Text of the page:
Details on article
|Author||Ander, E.; Thomson, L.; Lanceley, A.; Menon, U.; Noble, G.|
|Title||Heritage, Health and Wellbeing: Assessing the impact of a heritage focused intervention on health and wellbeing.|
Ander, E., Thomson, L., Lanceley, A., Menon, U., Noble, G., et al. (2013). Heritage, Health and Wellbeing: Assessing the impact of a heritage focused intervention on health and wellbeing. International Journal of Heritage Studies, 19 (3), pp. 229–42;
|Keywords||heritage; museum; health; wellbeing; object handling; arts in hospital
|Link to article|| https://doi.org/10.1080/13527258.2011.651740
|Abstract||Do museums and other heritage organisations have something to offer the healthcare sector? Do they have a role in improving health and wellbeing?
Increasingly both heritage and healthcare organisations think they do. A broader definition of health including wellbeing and an emphasis on preventative medicine and multi-agency approaches to care within the UK’ s National Health Service, has facilitated the work of museums and galleries in this area. However, there are still few specific heritage programmes in healthcare organisations and very little evaluation of these. Here we present key findings from a qualitative evaluation of a heritage focused intervention carried out in a range of health care settings. The aim of the research project was to assess the impact on wellbeing of taking museum objects into hospitals and healthcare contexts.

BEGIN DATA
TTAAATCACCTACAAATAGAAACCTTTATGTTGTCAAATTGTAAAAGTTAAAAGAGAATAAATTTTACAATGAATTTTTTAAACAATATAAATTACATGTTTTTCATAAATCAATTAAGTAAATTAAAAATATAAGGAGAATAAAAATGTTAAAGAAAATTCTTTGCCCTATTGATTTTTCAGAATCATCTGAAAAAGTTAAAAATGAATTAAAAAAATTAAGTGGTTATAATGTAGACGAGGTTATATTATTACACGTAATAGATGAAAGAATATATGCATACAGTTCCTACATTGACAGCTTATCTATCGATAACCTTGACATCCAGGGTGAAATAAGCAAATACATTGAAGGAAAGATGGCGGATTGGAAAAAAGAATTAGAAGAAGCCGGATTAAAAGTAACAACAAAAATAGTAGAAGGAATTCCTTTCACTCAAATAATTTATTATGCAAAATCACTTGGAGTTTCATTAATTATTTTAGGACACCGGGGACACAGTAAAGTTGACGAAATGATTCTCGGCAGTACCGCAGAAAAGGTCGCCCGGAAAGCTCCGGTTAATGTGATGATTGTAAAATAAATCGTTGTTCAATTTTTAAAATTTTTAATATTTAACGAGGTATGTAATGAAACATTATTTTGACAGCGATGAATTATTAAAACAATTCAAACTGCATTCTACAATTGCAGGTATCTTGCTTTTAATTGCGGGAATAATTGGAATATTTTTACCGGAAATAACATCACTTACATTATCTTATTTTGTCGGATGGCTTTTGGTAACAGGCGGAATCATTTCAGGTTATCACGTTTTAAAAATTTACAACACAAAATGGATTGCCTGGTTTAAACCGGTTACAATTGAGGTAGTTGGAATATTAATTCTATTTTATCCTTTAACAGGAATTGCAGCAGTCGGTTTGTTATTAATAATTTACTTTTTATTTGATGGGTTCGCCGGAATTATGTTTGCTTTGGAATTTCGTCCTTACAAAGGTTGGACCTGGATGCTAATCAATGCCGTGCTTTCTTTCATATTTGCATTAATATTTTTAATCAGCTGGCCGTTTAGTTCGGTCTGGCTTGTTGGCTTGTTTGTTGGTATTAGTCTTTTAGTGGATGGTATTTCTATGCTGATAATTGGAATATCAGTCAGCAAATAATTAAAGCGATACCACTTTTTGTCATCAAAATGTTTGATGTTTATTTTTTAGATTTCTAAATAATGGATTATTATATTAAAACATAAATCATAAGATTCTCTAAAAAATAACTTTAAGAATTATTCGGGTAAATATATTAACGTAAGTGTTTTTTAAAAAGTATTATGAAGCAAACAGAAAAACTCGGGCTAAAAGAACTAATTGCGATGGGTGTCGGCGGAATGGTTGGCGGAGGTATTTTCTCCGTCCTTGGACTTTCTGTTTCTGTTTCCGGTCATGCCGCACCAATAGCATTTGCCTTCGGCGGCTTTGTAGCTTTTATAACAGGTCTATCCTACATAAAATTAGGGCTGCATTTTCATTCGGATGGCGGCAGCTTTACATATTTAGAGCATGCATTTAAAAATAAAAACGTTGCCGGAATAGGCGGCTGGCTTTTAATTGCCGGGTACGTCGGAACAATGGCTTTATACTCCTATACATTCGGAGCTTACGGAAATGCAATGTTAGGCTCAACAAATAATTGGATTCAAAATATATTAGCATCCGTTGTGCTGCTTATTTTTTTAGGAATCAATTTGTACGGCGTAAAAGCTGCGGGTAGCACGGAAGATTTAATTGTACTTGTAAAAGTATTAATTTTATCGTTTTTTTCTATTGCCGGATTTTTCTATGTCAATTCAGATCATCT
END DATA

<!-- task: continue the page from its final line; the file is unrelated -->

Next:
|Metodology||Case study research, qualitative study
|Findings||The Heritage in Hospitals research has described the types of engagement and well-being benefits possible from a museum intervention in a healthcare context. The session recordings, patient interviews and research field note observations showed that, once patient participants were engaged, museum objects provided unique and idiosyncratic routes to stimulation and distraction. The data showed that patients used the heritage objects combined with tailored and easy social interaction, sensory stimulus and learning opportunities to tap into concerns about identity, emotions, energy levels and motivation. Participants’ reactions to handling museum objects gave an insight into why heritage objects in particular (rather than pictures or non-heritage objects) produce engagement, feelings (positive and negative) and well-being benefits. For example, heritage objects have usually been collected because they are significant.
|Search Database||Researcher knowledge
|Technique||Case studies; Semi-structured interview|